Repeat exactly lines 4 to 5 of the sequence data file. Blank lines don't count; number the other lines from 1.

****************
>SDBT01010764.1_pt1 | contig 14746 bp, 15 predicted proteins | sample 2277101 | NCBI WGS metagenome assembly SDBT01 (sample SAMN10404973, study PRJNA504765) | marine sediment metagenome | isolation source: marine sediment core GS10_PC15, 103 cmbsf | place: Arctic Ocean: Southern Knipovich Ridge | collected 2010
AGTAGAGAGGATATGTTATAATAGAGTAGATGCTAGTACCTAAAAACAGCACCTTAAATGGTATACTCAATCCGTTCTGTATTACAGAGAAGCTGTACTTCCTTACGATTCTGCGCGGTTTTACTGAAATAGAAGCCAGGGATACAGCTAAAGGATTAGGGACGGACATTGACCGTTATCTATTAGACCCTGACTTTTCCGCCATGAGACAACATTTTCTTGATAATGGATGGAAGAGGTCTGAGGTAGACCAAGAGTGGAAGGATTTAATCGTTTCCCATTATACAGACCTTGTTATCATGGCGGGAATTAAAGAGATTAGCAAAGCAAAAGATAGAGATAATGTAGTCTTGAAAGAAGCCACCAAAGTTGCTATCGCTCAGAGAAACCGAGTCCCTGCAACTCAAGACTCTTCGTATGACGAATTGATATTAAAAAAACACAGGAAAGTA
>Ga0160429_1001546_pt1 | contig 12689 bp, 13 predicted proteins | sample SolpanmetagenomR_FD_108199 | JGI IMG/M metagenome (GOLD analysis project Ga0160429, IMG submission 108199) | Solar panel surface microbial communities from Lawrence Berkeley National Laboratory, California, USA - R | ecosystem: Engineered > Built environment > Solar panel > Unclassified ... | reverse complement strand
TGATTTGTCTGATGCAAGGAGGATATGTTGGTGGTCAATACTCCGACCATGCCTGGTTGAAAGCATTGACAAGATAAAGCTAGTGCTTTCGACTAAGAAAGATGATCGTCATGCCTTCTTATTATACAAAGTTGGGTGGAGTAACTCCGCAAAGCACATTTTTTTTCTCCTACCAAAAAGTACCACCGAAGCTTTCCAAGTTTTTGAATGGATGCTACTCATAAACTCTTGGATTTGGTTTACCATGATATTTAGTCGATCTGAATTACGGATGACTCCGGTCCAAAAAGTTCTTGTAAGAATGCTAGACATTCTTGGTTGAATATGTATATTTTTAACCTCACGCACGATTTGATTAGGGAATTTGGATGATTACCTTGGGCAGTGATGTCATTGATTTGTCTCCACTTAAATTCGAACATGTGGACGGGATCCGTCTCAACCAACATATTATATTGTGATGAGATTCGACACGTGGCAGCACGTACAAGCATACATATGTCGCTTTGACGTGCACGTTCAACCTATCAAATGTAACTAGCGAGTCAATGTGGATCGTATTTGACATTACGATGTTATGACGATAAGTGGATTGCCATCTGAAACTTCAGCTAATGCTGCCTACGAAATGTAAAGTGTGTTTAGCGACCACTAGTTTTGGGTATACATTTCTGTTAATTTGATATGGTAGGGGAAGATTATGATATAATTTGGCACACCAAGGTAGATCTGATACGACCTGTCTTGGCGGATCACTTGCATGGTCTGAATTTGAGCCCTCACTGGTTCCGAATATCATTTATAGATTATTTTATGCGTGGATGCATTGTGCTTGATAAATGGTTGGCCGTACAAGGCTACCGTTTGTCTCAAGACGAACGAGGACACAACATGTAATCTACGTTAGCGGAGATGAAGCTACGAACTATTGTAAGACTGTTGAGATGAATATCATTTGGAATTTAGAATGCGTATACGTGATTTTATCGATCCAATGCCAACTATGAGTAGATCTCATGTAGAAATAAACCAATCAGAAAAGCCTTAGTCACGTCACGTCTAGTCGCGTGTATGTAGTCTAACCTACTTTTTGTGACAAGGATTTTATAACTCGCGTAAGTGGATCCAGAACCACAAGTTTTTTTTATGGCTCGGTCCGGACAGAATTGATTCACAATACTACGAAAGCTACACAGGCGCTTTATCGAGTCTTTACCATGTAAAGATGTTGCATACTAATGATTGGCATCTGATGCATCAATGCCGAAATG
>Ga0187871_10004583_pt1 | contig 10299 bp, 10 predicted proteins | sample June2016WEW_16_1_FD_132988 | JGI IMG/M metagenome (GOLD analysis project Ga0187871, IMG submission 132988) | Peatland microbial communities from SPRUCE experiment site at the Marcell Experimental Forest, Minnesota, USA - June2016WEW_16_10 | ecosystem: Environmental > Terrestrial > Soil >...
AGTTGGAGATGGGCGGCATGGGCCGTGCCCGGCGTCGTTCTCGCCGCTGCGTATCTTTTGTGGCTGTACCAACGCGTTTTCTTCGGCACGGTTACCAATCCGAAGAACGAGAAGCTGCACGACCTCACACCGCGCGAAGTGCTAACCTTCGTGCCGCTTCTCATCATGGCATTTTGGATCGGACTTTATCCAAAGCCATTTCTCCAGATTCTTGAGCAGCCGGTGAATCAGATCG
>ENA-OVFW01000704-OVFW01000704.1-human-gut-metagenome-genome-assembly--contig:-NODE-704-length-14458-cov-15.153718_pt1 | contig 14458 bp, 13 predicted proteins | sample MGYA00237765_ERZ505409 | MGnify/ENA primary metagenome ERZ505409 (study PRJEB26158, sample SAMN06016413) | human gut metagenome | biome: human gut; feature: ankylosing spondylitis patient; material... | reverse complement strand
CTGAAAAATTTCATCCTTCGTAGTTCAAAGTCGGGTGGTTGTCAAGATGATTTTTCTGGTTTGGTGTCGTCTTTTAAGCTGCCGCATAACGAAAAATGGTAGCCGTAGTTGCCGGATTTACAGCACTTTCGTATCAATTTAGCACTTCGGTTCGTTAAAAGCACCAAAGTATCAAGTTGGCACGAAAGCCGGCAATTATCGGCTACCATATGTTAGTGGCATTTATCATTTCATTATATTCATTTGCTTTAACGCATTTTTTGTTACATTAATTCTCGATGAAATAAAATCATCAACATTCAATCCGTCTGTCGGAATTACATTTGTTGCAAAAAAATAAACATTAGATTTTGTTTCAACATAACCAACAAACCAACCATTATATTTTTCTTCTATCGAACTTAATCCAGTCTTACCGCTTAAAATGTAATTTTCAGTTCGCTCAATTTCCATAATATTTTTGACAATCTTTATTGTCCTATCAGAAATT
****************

TGATTTGTCTGATGCAAGGAGGATATGTTGGTGGTCAATACTCCGACCATGCCTGGTTGAAAGCATTGACAAGATAAAGCTAGTGCTTTCGACTAAGAAAGATGATCGTCATGCCTTCTTATTATACAAAGTTGGGTGGAGTAACTCCGCAAAGCACATTTTTTTTCTCCTACCAAAAAGTACCACCGAAGCTTTCCAAGTTTTTGAATGGATGCTACTCATAAACTCTTGGATTTGGTTTACCATGATATTTAGTCGATCTGAATTACGGATGACTCCGGTCCAAAAAGTTCTTGTAAGAATGCTAGACATTCTTGGTTGAATATGTATATTTTTAACCTCACGCACGATTTGATTAGGGAATTTGGATGATTACCTTGGGCAGTGATGTCATTGATTTGTCTCCACTTAAATTCGAACATGTGGACGGGATCCGTCTCAACCAACATATTATATTGTGATGAGATTCGACACGTGGCAGCACGTACAAGCATACATATGTCGCTTTGACGTGCACGTTCAACCTATCAAATGTAACTAGCGAGTCAATGTGGATCGTATTTGACATTACGATGTTATGACGATAAGTGGATTGCCATCTGAAACTTCAGCTAATGCTGCCTACGAAATGTAAAGTGTGTTTAGCGACCACTAGTTTTGGGTATACATTTCTGTTAATTTGATATGGTAGGGGAAGATTATGATATAATTTGGCACACCAAGGTAGATCTGATACGACCTGTCTTGGCGGATCACTTGCATGGTCTGAATTTGAGCCCTCACTGGTTCCGAATATCATTTATAGATTATTTTATGCGTGGATGCATTGTGCTTGATAAATGGTTGGCCGTACAAGGCTACCGTTTGTCTCAAGACGAACGAGGACACAACATGTAATCTACGTTAGCGGAGATGAAGCTACGAACTATTGTAAGACTGTTGAGATGAATATCATTTGGAATTTAGAATGCGTATACGTGATTTTATCGATCCAATGCCAACTATGAGTAGATCTCATGTAGAAATAAACCAATCAGAAAAGCCTTAGTCACGTCACGTCTAGTCGCGTGTATGTAGTCTAACCTACTTTTTGTGACAAGGATTTTATAACTCGCGTAAGTGGATCCAGAACCACAAGTTTTTTTTATGGCTCGGTCCGGACAGAATTGATTCACAATACTACGAAAGCTACACAGGCGCTTTATCGAGTCTTTACCATGTAAAGATGTTGCATACTAATGATTGGCATCTGATGCATCAATGCCGAAATG
>Ga0187871_10004583_pt1 | contig 10299 bp, 10 predicted proteins | sample June2016WEW_16_1_FD_132988 | JGI IMG/M metagenome (GOLD analysis project Ga0187871, IMG submission 132988) | Peatland microbial communities from SPRUCE experiment site at the Marcell Experimental Forest, Minnesota, USA - June2016WEW_16_10 | ecosystem: Environmental > Terrestrial > Soil >...